I've done this with great success before, and call me nuts, but the pineapple you grow yourself—even if it is smaller—is much tastier than the pineapple you buy. And better yet, it's basically free. But first, let's back up a step and cover some basics. Pineapple fruits come from the Ananas comosus bromeliad. They gained their name right around the Renaissance when they were thought to look something like traditional pine cones.
In fact, the pineapple plant is a bromeliad and can be grown in conditions similar to many other bromeliads. When the plant matures, it will send up a typical flower spike, except that instead of a flowering bract, it will grow a pineapple on top of a stiff spine. Botanically speaking, the pineapple is actually the composite of the plant's many flowers and berries, which merge to form a single fruit. As the fruit matures, a new offshoot emerges from the top, and offsets typically emerge from the bottom. Any of these can be divided to yield a new pineapple. Perhaps best of all, you can grow a decent pineapple from a grocery store plant.
Light: Pineapple prefer full sun, so give them plenty of light.
Water: Water profusely throughout its life. Pineapples are truly tropical and do not thrive in cooler, drier weather, although they can withstand short bursts of rather cold weather.
As with most bromeliads, never allow them to sit in water.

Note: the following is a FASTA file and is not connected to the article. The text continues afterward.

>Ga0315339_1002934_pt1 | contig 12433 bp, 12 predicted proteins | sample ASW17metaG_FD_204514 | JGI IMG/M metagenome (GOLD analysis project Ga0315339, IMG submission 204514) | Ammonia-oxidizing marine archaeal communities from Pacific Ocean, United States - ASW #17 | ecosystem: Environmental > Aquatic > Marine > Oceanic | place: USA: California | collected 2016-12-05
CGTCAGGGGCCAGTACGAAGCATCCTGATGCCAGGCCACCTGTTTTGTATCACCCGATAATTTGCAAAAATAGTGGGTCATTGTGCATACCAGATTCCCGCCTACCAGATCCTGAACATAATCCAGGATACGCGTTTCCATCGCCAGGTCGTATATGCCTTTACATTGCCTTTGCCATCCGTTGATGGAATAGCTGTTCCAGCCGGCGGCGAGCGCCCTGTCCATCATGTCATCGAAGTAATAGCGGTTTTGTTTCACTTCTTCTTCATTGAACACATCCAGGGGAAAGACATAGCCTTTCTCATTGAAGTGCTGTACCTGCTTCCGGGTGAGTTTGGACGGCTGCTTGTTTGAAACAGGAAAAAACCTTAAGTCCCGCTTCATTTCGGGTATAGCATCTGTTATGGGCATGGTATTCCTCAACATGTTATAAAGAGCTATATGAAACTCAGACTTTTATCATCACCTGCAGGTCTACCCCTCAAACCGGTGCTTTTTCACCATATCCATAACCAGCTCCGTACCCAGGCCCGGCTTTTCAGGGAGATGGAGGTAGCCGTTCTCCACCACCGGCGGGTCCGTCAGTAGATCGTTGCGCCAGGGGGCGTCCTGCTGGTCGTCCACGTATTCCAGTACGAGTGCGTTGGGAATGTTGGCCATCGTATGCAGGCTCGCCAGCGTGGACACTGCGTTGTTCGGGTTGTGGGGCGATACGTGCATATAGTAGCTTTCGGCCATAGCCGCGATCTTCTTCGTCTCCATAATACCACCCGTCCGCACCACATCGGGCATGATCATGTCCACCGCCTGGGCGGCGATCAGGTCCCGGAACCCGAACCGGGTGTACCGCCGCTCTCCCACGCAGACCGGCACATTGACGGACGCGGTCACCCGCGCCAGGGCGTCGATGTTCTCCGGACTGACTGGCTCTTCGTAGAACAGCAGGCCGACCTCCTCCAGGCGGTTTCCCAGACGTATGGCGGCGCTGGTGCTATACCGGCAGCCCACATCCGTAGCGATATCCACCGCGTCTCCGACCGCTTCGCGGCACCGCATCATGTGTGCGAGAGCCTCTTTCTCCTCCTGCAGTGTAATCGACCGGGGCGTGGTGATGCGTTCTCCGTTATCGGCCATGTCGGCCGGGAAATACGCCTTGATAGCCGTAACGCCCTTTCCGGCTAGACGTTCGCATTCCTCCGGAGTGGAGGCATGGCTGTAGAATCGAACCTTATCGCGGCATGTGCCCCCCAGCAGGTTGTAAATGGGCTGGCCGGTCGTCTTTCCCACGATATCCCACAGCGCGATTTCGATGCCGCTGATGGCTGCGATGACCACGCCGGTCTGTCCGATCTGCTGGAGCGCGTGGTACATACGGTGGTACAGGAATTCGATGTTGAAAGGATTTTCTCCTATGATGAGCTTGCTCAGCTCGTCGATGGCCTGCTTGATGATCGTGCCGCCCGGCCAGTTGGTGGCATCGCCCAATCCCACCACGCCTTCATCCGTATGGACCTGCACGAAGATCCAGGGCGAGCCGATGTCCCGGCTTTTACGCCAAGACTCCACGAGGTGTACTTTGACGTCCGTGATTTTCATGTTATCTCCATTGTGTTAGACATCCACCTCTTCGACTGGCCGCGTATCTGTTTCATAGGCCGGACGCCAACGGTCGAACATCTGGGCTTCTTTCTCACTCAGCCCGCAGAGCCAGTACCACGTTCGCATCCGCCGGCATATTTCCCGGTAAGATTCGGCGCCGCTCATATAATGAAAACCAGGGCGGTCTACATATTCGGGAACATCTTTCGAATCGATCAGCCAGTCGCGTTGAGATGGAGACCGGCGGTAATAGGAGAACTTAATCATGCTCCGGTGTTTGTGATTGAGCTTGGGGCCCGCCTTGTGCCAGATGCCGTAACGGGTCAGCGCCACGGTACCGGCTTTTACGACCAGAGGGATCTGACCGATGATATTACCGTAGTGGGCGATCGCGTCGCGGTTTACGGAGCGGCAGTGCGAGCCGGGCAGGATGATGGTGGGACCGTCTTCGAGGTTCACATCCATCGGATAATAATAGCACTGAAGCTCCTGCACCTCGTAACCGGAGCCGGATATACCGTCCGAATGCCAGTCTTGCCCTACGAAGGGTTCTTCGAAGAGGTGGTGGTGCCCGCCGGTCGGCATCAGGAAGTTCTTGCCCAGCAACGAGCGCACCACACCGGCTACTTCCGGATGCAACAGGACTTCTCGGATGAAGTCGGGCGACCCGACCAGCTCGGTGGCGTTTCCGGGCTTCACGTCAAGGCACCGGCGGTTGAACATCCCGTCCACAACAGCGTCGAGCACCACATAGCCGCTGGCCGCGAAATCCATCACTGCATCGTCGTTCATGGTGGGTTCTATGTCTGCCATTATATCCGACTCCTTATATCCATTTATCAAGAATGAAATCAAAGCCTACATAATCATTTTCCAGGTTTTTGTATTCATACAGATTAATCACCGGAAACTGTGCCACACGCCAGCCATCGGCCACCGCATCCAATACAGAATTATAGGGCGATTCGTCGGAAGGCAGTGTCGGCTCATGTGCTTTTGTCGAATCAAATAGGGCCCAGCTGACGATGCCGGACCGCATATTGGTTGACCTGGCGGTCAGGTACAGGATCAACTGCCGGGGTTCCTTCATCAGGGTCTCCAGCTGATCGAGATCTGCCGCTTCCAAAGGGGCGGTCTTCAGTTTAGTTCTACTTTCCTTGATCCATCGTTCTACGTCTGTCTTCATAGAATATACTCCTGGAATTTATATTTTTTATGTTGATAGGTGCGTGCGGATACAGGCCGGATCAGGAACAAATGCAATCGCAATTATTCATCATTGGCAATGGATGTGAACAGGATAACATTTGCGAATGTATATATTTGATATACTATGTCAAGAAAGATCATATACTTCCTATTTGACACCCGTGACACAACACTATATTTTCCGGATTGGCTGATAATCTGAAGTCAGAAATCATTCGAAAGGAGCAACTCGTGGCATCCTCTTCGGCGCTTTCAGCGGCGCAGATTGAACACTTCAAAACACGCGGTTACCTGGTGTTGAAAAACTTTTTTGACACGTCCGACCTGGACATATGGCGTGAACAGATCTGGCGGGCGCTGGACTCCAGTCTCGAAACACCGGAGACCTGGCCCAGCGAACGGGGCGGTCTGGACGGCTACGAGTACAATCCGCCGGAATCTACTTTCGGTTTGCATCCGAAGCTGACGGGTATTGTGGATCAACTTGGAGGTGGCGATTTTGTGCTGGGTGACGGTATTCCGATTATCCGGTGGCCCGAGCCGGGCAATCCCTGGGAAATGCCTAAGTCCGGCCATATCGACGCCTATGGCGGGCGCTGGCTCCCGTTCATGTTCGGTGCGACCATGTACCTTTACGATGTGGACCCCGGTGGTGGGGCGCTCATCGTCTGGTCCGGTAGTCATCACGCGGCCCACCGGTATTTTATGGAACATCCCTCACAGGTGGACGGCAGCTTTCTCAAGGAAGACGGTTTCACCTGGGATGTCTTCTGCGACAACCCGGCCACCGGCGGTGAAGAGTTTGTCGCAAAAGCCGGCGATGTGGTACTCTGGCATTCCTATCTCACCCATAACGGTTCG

Soil: A rich typical potting mix will do fine, but make sure the drainage is immaculate. Pineapple should be watered from the top like other bromeliads.
Fertilizer: Feed with a weak liquid fertilizer throughout the growing season.
Pineapples are easily propagated from either the fruit itself or the mother plant.
To propagate a pineapple from a grocery store fruit, cut off the top of the plant, including the leaves on top (the immature plant) and a thick slice of the fruit. Plant the cutting so the leaves are flush or slightly above the soil line, then start watering from the top.
Pineapple should not need re-potting. A newly rooted pineapple will grow long, strappy leaves (about 30" long in a healthy plant). The leaves are fiercely serrated, so be careful when handling them. When the plant matures, it will begin sending offshoots from the base. These can be carefully removed and potted up individually, but the mother plant will not likely need re-potting. After the plant fruits and you harvest the fruit, the mother plant will begin to decline, so it's best to discard it and concentrate on the offshoots.
There are eight species of Ananas, but untold cultivars. Pineapples are economically important plants, so breeders have worked to produce the "ultimate" pineapple, one that is sweet and tender, with a long shelf life and excellent shipping characteristics. Choose your pineapple based on the mother plant (or fruit, in this case). The offset will be identical to the mother plant, so providing you give it decent conditions, you'll get a very similar plant.
Pineapple s are not hard to grow, and it's quite rewarding (if you ask me, much more rewarding the laborious process of sprouting an avocado seed). A successfully rooted pineapple plant will start to grow within weeks, provided it gets plenty of warmth and adequate moisture. Once rooted, the pineapple will typically take 24 months to produce a mature fruit, although this length will vary depending on your conditions. Pineapple s are not especially susceptible to pests, including aphids and mealy bugs, but they are sometimes affected by scale.